A Travellerspoint blog

September 2015

Not the Athens I expected

The plane arrived in Athens and I am so glad I did well in physics and math. Many of the signs at the airport are in Latin letters, but once you get into town, a lot of signs are only in Greek. I speak zero Greek, but I can figure out the names of places based on knowing the letters from math and physics. It's helping my navigation tremendously.

It seems that there is some sort of fundraiser for breast cancer today, as everybody is walking around in pink shirts from some event. It might be why the crowds are thick, or they might always be that way because I'm in the touristy part of town. I know that it's a big tourist trap, but I stopped for lunch at one of the restaurants on the way to the Acropolis. It had Greek food, and was full, so I thought it would be fine. Actually, I had some of the better food on the trip there.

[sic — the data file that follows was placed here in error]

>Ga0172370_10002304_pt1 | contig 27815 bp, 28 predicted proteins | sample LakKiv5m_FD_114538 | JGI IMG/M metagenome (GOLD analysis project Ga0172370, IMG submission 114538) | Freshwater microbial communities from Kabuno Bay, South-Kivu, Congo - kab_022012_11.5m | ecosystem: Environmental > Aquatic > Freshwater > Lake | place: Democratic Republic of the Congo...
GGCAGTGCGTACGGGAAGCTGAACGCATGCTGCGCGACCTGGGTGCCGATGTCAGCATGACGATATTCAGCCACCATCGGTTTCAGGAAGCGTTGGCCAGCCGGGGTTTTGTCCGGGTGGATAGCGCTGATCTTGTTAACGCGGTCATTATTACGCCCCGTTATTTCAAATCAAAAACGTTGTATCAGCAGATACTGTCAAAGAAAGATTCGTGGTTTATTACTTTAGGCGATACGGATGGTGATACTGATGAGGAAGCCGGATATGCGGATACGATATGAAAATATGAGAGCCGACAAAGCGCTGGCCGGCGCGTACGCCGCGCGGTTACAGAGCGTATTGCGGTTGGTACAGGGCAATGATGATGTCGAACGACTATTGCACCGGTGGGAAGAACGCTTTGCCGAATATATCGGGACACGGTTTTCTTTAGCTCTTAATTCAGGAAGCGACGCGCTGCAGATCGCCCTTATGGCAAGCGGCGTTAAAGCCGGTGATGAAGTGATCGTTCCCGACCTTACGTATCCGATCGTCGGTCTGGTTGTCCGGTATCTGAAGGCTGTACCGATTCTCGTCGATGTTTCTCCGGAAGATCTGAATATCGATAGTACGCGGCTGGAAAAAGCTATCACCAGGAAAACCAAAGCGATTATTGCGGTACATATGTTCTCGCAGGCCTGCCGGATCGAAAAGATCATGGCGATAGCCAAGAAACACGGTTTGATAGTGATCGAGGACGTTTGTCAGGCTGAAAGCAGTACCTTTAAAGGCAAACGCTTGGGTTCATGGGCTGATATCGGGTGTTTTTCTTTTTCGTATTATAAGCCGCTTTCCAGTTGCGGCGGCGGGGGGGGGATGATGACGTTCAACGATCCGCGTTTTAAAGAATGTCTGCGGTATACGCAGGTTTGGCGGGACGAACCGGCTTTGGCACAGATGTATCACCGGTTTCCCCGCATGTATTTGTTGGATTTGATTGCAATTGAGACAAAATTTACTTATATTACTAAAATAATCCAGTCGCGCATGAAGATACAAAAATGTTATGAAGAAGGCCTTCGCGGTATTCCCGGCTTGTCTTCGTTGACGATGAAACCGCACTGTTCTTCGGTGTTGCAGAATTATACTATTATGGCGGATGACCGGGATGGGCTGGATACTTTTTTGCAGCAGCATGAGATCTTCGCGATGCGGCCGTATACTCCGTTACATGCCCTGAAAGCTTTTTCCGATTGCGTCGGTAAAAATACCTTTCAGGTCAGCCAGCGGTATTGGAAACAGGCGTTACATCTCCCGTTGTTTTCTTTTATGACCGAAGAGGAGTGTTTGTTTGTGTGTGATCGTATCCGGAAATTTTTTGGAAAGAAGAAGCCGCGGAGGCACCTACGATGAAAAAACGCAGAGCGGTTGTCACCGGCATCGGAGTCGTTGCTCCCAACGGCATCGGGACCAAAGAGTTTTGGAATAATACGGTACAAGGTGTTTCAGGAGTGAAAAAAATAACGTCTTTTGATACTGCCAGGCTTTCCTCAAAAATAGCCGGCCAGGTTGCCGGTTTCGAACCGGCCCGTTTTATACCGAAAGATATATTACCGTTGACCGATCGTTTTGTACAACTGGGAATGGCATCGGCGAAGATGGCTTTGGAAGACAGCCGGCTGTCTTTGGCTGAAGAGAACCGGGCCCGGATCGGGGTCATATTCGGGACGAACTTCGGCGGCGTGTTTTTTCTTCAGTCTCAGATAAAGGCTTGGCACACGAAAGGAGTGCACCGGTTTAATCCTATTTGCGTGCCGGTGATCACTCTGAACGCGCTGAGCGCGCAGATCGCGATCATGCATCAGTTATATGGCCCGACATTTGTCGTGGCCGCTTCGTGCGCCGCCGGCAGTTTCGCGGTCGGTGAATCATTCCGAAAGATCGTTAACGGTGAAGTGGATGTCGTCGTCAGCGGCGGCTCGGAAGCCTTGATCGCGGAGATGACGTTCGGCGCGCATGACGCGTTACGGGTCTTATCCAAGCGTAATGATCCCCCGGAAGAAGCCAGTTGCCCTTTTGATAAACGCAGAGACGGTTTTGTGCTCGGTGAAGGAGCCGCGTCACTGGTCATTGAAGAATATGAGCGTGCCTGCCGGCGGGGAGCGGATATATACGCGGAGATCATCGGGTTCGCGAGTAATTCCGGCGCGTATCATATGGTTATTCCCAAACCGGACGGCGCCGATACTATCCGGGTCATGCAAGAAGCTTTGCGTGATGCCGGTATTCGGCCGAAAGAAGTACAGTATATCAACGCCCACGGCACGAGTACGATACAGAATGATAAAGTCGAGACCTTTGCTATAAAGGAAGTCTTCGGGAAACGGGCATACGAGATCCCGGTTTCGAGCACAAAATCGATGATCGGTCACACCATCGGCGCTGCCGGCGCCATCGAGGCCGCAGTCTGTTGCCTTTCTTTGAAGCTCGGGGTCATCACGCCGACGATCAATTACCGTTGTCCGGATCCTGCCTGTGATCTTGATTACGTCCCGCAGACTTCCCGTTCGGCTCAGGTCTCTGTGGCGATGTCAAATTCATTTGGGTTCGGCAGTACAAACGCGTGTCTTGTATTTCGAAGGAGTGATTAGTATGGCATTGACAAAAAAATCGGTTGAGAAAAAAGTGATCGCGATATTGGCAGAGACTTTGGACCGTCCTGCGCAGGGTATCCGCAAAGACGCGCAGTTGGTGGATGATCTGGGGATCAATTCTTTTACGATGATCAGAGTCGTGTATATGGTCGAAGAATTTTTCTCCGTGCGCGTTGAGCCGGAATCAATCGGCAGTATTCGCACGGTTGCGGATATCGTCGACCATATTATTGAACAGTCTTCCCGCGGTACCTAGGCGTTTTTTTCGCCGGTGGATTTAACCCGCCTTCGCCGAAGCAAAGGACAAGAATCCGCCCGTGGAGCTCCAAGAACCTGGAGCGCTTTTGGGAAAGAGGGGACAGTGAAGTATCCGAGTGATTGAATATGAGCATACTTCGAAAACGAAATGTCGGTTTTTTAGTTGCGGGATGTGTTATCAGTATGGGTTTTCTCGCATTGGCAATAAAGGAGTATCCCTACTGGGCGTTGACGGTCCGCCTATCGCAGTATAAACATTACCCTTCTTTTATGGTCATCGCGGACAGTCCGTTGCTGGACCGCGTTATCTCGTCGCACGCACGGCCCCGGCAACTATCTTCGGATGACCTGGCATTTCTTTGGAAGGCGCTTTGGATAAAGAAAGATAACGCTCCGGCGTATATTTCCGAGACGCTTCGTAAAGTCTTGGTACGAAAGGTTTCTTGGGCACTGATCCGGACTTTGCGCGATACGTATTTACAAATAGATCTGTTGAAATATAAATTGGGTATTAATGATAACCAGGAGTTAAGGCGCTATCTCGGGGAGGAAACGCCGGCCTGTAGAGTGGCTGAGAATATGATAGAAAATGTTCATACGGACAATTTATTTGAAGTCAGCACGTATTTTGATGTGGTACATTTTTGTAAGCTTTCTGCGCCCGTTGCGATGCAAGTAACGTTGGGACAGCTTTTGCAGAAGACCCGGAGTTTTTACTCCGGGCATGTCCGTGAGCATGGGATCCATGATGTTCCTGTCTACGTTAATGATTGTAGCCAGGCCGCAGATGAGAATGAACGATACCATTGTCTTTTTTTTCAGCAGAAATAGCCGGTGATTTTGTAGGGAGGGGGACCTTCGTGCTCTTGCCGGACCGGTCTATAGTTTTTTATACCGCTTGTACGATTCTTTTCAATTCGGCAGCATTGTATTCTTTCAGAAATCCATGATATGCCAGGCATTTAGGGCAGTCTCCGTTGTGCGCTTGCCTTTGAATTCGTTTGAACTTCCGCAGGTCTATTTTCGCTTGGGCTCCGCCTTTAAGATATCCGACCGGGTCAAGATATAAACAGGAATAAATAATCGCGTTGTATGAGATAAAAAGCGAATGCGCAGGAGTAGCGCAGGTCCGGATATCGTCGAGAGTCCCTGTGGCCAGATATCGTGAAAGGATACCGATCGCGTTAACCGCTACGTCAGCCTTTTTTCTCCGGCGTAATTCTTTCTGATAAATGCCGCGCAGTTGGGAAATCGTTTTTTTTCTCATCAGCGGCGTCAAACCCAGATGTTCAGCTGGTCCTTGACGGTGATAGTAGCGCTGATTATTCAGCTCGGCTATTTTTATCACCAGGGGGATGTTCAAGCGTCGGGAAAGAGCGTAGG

I then continued on to see the Acropolis. It was apparently free day there. You still needed a ticket, but they cost 0 Euro. I don't know if that's because of the fundraiser or just a normally occurring thing, but I was pretty pleased to get in for free. I was even happier when I saw what there is to see at the Acropolis- a not-great ruin. The view of the city is pretty good and the Acropolis is a classic building, but there's really not much left to see, and they don't make the ruins speak at all. Plus, the experience was ruined by the bags of construction materials and the big construction vehicles sitting in the middle. The best part was the sign telling of the history- it was ruined a little when it was being used to store ammunition and blew up, but completely destroyed and utterly ruined when the Brits came and took off pieces of the art to bring over to the British Museum. If I had to pay 12 Euro, or whatever the normal price is to see that, I'd be a pretty unhappy camper.